Researchers warn that gluten-free products are not necessarily healthier

Gluten-free refers to foods that do not contain gluten, a protein found in wheat, barley and rye. People with celiac disease or gluten sensitivity avoid foods containing gluten to prevent adverse health effects. The popularity of gluten-free diets has also grown in recent years as a healthy lifestyle choice.

For 9 years, a research team from the University of the Basque Country (UPV/EHU) has carried out an analysis of gluten-free products to determine if they are nutritionally deficient.

There has been a significant increase in celiac disease cases over the years. Experts suggest that this growth may be due to two reasons. First, the number of people with celiac disease may be increasing due to environmental factors. Second, improved and increased diagnostics may also be a factor. It is important to note that gluten can cause other disorders in addition to celiac disease.

The increase in cases of celiac disease has gained public attention, resulting in a worrying problem. Many people perceive a gluten-free diet as healthier than one that contains gluten. However, this is a misconception and may, in fact, be counterproductive.

“Certain attributes that are not in themselves linked to the diet are attributed to the diet. The data show that gluten-free products are not healthier,” according to Jonatan Miranda-Gómez, a pharmacist at the UPV/EHU and researcher in the Gluten 3S research group. This group is accredited to grant the ISO standard seal that guarantees that gluten-free products are truly gluten-free.

Miranda’s team has been carrying out nutritional analysis of gluten-free products for several years. “In 2014, we published a pretty groundbreaking scientific paper,” Miranda said. “In this, we compared 200 gluten-free foods with their equivalents that contain gluten. Nutritionally, they are not on par with each other.”

Jonathan Miranda Gomez

Jonatan Miranda-Gómez is a researcher in the Gluten 3S group of the UPV/EHU, who has led extensive research into gluten-free products. Credit: Nuria Gonzalez, UPV/EHU

Many of the gluten-free products contain more unsaturated lipids (or harmful fats) than those containing gluten, were lower in fiber, and their salt and protein content should be monitored. But the situation is changing all the time and the results of another study have just been published in the journal Food.

Evolution over a period of nine years

The proportion of celiacs has not changed and remains at around 1%. However, the population has increased and gluten sensitivities have also emerged, which means that when this group is also considered, the problem affects 10% of the population.

“The industry has been aware of this,” Miranda said. “So it developed more products, which allowed the industry itself to do more research and take into account other components. At some point, this moment of social team and research led to an evolution in the industry. And there has been a noticeable improvement.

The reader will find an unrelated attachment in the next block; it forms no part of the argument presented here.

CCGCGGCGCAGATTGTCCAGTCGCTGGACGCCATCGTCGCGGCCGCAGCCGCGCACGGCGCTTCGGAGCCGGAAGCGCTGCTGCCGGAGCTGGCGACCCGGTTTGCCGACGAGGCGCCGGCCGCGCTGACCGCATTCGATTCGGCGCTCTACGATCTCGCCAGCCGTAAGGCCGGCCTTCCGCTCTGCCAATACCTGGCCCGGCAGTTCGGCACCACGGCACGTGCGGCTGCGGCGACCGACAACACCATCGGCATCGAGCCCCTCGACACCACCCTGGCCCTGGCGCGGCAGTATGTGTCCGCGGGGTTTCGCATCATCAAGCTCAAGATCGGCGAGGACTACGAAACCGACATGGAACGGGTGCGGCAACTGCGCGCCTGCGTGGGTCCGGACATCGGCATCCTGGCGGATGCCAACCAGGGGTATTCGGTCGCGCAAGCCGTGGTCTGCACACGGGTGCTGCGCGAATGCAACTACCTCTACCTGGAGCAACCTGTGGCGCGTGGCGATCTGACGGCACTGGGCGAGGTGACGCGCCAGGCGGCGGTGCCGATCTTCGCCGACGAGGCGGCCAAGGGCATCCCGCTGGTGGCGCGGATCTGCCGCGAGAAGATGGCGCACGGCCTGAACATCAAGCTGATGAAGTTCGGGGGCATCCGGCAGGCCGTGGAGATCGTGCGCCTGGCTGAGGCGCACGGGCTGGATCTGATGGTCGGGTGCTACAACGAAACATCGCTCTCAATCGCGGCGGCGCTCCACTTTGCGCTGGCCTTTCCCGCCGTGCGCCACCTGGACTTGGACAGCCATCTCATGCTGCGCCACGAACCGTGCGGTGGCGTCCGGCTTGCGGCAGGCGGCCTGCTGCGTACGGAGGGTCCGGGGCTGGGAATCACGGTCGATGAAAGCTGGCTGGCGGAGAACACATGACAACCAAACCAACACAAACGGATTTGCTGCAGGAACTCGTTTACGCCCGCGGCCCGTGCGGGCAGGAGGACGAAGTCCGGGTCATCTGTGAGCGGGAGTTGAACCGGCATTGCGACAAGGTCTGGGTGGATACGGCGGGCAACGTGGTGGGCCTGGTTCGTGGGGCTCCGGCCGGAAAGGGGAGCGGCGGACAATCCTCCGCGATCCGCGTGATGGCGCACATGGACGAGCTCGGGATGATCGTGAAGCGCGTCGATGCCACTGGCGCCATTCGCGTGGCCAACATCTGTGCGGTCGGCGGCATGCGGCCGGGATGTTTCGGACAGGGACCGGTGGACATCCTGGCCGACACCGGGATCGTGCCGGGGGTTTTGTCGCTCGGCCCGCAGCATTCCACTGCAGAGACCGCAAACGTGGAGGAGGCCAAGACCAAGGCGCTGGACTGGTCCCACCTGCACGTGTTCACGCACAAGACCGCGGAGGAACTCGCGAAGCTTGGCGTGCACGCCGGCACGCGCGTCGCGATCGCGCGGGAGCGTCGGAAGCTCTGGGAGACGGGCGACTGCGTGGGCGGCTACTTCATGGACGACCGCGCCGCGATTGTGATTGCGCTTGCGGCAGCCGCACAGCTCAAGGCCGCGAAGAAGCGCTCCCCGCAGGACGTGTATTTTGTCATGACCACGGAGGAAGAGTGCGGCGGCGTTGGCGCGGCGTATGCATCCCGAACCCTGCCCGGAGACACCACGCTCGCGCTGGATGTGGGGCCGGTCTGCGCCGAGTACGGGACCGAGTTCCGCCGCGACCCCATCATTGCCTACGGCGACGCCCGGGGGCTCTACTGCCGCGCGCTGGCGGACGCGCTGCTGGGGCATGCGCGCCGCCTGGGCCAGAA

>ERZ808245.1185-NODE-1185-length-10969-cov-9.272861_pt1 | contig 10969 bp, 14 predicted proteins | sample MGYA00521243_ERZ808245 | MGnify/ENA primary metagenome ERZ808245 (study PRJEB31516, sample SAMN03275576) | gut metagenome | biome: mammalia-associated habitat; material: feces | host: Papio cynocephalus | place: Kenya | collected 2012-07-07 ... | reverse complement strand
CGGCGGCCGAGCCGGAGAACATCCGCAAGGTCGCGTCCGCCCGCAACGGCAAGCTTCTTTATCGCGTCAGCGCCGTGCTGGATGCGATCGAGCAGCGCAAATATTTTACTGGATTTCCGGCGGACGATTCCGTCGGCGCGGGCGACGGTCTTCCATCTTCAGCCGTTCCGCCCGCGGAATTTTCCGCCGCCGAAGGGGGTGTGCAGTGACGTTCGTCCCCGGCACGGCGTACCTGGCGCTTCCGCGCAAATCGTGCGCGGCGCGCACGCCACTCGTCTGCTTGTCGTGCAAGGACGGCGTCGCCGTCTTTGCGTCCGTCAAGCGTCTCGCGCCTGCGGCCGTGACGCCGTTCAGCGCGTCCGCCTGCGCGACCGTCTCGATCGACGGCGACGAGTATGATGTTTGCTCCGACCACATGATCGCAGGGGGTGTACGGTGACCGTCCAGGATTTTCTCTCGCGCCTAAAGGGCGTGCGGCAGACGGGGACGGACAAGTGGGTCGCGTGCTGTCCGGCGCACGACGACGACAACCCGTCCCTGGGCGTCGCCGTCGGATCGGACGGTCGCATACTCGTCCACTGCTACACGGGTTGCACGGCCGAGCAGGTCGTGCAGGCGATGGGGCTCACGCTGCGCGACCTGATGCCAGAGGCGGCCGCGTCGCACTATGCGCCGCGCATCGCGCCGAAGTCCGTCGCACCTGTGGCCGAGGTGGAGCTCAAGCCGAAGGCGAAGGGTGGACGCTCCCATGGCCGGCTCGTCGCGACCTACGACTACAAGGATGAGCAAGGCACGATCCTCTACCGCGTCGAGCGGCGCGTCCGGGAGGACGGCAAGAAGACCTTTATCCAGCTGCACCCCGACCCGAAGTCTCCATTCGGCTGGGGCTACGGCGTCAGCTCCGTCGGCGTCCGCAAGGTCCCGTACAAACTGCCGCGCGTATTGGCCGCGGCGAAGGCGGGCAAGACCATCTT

Pasta is a case. Gluten-free pasta is not made from wheat, because it contains gluten, but from corn. Cornmeal has always been the main ingredient. This has not changed in the last nine years. However, while in the past the second most important ingredient was rice flour, today the most common ingredient is millet.

“This had a positive effect on nutrition,” Miranda said. “To produce pasta, you have to extrude, and millet allows extrusion to be carried out with less lipids.” In addition, food legislation initiatives have contributed, since changes in recent years have led to changes in pasta ingredients.

In the case of non-solid products, producers resort to other strategies. An example is beer. In this case, instead of replacing the gluten, it is split by the addition of enzymes during the clarification process (when the suspended particles are separated from the liquid).

“But this process has another limitation,” added Miranda. “Harmful molecules can go unnoticed during routine analysis. Members of the Celiac Association sometimes tell us that gluten-free beer does not agree with them. So a new line of research has been opened to analyze the problems of these beers.

As for Miranda, the problem is clearly a broad one. “In recent years, articles have shown that other molecules can also be harmful and that even if you follow a strict gluten-free diet, these gluten-free products can still cause discomfort.

They also want to add another focus to the research and look at the environmental aspect. “We want to find out the environmental impact of gluten-free food. They tend to have a greater impact than the rest, because some ingredients have to be imported from abroad, for example. That impact should be reduced. For example, millet sourcing should be explored,” said Miranda.

Reference: “Gluten-free products: Do we need to update our knowledge?” by Claudia Mármol-Soler, Silvia Matias, Jonatan Miranda, Idoia Larretxi, María del Pilar Fernández-Gil, María Ángeles Bustamante, Itziar Churruca, Olaia Martínez and Edurne Simón, November 28, 2022, Food.
DOI: 10.3390/foods11233839

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